Making Exercise Appealing for Young Couch Potatoes

Yes, there’s a television in Steinbeck’s Scottsdale, Ariz., home. But the family’s television room also boasts an exercise bicycle, mini trampoline, and several large exercise balls.

Her two children are just as interested in the tube as any other red-blooded American kids, but Steinbeck sees to it that if they’re tuned in, they’re exercising at the same time.

Everyone in the family uses the equipment as we watch television, the author of the best-selling Fat Free cookbook series explains. That way, the kids are hardly ever sitting and they’re in constant motion. It’s one way to make viewing more than a passive activity. Read more…

Listening in to brain chatter


A microchip will soon be wedded to human neurons

It looks like Canadian researchers are at the threshold of a scientific breakthrough that may pave the way to better meds and superior control of artificial limbs.

Dr. Naweed Syed, a neurobiologist at the University of Calgary, was part of the team that wowed the international scientific world six years ago by successfully fusing mollusc brain cells (in this case pond snails) with a one-millimeter square silicon chip. Now he’s at it again. Dr. Syed, who heads cell biology and anatomy at the U of C, intends to marry human neurons this time around – taken from the brain tissue of a patient undergoing surgery for epilepsy – with the silicon-polymer chip (Biomedical Microdevices).

This will be another step towards being able to not only “listen in on conversations” between synaptic connections as well as ion channels but may lead to more accurate use of drugs. “It means we can track subtle changes in brain activity at the level of ion channels and synaptic potentials, which are also the most suitable target sites for drug development in neurodegenerative diseases and neuropsychological disorders,” says Dr. Syed, who works out of a lab at the U of C's Hotchkiss Brain Institute. The research is also being supported by the National Research Council.

The prototype biochip in its new, more refined state will record messages of excitation and inhibition between neurons. It will also allow for communication between computers and itself. This could mean that future hybrid chips might operate protheses, help improve sight or language after a stroke, and repair malfunctioning neurons for those with Parkinson’s and Alzheimer’s disease.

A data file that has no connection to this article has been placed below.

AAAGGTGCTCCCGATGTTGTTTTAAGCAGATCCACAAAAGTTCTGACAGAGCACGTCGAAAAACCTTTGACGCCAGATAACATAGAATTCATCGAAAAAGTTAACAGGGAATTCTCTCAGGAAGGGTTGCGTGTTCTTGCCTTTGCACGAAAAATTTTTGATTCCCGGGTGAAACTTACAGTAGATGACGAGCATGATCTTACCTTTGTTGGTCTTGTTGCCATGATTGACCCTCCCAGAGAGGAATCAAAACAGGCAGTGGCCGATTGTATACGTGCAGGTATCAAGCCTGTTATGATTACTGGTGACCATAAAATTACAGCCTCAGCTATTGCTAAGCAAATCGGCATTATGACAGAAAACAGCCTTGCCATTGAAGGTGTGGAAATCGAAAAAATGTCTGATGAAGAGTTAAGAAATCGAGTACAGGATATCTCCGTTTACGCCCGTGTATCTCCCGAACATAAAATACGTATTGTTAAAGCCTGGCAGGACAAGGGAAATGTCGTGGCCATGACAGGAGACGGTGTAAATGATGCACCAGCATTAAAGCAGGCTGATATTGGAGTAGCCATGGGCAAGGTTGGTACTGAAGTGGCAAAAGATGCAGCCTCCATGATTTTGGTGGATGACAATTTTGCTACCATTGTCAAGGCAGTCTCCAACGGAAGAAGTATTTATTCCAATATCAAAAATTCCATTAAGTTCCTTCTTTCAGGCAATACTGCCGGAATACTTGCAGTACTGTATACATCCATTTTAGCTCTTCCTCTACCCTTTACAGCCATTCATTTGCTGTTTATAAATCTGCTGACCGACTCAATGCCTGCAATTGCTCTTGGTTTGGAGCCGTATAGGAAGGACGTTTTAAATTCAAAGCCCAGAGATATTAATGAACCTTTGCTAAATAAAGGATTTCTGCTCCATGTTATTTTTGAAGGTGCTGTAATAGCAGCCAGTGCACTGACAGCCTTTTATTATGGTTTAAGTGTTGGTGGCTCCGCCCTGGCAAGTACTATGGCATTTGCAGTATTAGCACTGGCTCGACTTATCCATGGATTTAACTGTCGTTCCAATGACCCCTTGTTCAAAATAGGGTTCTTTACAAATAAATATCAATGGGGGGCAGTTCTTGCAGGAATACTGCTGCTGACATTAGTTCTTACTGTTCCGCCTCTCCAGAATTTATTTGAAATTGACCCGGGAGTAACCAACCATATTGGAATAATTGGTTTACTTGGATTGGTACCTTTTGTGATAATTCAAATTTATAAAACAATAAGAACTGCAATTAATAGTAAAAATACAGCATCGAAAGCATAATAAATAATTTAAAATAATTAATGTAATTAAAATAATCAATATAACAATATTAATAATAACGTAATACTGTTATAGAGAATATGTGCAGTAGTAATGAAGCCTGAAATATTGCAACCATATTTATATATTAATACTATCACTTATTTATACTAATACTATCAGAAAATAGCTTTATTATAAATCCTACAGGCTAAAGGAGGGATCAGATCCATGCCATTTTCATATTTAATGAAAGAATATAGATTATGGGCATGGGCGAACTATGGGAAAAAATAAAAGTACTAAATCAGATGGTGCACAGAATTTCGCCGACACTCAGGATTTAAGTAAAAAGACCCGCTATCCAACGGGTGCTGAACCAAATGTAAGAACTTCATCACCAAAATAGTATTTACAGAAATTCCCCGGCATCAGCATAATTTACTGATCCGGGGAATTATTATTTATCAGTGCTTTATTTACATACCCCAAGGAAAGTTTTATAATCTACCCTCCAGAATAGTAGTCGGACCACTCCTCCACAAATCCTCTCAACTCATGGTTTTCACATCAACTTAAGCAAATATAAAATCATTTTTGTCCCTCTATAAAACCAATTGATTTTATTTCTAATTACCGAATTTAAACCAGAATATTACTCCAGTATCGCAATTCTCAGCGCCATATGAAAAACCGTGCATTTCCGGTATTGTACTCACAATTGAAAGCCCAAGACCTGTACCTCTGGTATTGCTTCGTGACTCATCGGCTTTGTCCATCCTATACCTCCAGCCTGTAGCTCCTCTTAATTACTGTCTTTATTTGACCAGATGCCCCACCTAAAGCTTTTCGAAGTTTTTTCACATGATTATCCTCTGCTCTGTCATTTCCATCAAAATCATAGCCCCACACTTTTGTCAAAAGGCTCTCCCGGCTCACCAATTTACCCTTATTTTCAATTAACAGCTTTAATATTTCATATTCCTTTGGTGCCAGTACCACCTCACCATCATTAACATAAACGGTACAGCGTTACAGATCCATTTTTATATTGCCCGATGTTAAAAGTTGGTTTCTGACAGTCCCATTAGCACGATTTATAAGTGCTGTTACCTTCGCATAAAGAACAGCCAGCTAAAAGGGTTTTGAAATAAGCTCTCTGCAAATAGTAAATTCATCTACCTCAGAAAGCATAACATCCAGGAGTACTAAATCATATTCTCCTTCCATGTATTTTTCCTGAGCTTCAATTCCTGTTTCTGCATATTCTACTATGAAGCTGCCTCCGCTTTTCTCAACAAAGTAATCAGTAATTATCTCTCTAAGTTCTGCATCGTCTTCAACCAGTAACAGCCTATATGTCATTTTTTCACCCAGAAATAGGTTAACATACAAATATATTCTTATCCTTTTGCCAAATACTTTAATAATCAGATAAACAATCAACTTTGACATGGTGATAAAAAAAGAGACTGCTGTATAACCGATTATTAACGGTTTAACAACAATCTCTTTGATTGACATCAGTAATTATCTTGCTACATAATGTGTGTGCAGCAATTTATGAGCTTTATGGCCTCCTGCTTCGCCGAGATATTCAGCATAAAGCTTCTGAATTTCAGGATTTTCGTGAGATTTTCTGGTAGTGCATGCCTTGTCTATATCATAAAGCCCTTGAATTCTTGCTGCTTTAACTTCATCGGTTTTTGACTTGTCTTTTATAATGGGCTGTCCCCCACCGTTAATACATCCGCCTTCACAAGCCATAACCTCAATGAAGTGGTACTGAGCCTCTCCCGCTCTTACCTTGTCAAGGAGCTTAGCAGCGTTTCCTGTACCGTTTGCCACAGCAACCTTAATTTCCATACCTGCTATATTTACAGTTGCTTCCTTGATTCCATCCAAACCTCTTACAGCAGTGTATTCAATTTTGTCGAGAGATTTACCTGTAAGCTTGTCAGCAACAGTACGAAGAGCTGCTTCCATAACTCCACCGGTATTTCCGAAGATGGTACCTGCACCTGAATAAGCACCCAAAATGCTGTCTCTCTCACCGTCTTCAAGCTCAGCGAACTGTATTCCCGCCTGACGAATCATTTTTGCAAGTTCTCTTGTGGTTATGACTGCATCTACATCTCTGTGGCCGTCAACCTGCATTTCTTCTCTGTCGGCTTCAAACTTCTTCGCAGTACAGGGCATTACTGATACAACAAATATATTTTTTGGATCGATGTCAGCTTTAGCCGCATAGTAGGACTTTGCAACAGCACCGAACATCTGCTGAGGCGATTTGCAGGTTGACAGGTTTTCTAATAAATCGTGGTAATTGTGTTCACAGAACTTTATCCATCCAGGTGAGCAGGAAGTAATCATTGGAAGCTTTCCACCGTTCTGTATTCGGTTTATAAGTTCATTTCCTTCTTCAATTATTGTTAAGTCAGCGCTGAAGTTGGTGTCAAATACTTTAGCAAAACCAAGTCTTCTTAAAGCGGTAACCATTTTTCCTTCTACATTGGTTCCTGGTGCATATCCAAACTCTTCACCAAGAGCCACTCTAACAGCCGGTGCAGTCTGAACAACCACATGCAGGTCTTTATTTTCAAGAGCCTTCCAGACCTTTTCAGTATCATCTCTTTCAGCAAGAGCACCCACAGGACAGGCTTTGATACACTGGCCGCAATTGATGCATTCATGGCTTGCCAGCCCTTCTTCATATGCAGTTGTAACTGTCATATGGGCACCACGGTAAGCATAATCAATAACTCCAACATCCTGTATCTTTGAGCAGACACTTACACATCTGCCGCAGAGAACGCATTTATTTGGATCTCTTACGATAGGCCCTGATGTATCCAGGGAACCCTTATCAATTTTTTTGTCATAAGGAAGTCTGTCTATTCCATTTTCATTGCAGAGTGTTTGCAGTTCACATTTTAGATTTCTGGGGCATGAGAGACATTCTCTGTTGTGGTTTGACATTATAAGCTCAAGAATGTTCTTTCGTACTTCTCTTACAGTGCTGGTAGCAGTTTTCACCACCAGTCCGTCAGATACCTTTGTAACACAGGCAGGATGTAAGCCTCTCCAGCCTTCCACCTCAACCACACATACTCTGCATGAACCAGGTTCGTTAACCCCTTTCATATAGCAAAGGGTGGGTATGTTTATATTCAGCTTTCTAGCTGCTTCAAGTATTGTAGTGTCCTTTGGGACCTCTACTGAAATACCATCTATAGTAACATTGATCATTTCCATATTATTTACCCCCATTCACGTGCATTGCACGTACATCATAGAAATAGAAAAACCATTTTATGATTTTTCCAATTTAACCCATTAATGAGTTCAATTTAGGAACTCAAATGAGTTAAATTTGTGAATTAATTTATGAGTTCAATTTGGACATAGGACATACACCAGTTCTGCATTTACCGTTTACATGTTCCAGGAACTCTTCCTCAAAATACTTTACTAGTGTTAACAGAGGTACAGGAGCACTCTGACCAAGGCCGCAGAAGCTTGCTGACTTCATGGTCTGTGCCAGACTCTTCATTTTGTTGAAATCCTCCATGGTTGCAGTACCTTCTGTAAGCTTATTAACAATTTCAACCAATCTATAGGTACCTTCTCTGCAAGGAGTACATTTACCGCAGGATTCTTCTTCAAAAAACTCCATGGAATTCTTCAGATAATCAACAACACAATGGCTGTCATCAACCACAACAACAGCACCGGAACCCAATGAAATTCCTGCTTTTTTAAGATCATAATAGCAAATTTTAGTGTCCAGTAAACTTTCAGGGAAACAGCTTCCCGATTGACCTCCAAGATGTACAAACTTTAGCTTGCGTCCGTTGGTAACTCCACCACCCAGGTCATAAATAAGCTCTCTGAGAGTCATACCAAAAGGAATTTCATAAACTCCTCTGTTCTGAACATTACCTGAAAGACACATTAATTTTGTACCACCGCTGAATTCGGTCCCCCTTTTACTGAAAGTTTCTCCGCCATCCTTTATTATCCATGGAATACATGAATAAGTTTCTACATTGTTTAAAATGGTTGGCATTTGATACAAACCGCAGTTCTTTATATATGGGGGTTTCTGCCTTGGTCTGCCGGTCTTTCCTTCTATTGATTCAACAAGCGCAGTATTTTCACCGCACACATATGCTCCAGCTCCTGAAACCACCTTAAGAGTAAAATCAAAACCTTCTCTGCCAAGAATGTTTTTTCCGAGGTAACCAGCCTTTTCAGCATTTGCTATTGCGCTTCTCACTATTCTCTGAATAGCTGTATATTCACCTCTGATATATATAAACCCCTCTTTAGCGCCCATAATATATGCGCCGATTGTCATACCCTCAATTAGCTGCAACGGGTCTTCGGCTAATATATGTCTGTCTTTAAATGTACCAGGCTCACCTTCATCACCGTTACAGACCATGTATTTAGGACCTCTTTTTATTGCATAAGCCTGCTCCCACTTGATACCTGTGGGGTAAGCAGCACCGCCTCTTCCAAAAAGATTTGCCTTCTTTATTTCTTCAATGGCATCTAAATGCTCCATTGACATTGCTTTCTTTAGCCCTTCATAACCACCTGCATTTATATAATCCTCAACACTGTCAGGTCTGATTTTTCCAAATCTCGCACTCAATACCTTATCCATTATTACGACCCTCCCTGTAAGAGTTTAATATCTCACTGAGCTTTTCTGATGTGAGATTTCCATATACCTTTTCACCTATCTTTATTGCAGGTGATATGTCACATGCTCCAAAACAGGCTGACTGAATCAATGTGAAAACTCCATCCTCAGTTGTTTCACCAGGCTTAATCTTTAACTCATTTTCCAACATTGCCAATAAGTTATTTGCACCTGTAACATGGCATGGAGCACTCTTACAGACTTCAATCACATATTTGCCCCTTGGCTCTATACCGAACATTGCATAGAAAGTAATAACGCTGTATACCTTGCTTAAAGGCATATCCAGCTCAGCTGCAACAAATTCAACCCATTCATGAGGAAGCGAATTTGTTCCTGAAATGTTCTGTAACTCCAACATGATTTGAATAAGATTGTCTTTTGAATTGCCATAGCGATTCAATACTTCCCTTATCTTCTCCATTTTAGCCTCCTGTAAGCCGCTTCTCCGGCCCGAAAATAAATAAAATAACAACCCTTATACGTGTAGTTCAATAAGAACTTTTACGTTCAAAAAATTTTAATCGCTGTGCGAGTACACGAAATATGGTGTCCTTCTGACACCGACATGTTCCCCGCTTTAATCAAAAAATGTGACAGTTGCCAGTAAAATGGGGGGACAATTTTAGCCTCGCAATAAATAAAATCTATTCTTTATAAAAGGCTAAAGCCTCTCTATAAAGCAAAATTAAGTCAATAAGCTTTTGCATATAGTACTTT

The current chip is automated, making its use quick and easy, unlike the previous version, but 750 reuseable chips currently cost $300,000 – a definite deterrent for anyone planning to use them to build an Bionic Man.

Milena Katz


5 comments:

sharon ( aka Purley Quirt ) said...

Seriously..... where is Sam?

We do not need essays for presentation based on perusal/reiteration of common news.

We need " behind-the-scenes " reporting of reactions, and "fleshing out" how we got to/get to from "here" to "there"

Let's have an investigation into the CMA perspective on a prescription-free zone... what birthed that? where is it going?

How about tracing the habituation features of the H1N1 WHO announcement and how the new ' superbug' from ?India will be handled.

Environmental analysis anyone?

Operational reviews are for pathologists.

PathoMouse said...

I found this article fascinating. Have been perusing this blog for a couple of days now, and appreciate every tidbit it can give me about Canadian medicine. (Does anyone else find the comment style by "Sharon" somewhat irritating?)

sharon ( aka Purley Quirt ) said...

Pathomouse.....

why strain at a gnat ...... when you can swallow a camel :)

said...

Tubal Reversals & Tubal Ligation Reversal Surgery Free consultancy. Excellent medical care from Dr. Morice. The best tubal reversal , Tubal Ligation Reversal and Fertility Center and clinic with economical price in Morgan City, Louisiana.

|

said...

, doctors, clinics, physicians, plastic surgeons and all information about surgeons. How to choose a doctor. Reviews and comments from other patients. Rankings of doctors.